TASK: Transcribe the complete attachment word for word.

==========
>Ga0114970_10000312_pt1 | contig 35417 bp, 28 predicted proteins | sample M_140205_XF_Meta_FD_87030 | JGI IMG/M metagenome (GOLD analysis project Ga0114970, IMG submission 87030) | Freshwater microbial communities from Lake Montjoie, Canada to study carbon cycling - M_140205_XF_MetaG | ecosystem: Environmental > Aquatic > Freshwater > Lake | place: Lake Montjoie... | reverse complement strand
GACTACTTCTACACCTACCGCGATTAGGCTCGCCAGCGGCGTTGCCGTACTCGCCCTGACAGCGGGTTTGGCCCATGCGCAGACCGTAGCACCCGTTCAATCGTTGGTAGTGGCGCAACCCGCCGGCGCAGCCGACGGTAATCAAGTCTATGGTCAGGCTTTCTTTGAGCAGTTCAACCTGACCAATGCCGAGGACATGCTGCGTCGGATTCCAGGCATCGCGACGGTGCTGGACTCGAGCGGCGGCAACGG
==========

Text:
>Ga0114970_10000312_pt1 | contig 35417 bp, 28 predicted proteins | sample M_140205_XF_Meta_FD_87030 | JGI IMG/M metagenome (GOLD analysis project Ga0114970, IMG submission 87030) | Freshwater microbial communities from Lake Montjoie, Canada to study carbon cycling - M_140205_XF_MetaG | ecosystem: Environmental > Aquatic > Freshwater > Lake | place: Lake Montjoie... | reverse complement strand
GACTACTTCTACACCTACCGCGATTAGGCTCGCCAGCGGCGTTGCCGTACTCGCCCTGACAGCGGGTTTGGCCCATGCGCAGACCGTAGCACCCGTTCAATCGTTGGTAGTGGCGCAACCCGCCGGCGCAGCCGACGGTAATCAAGTCTATGGTCAGGCTTTCTTTGAGCAGTTCAACCTGACCAATGCCGAGGACATGCTGCGTCGGATTCCAGGCATCGCGACGGTGCTGGACTCGAGCGGCGGCAACGG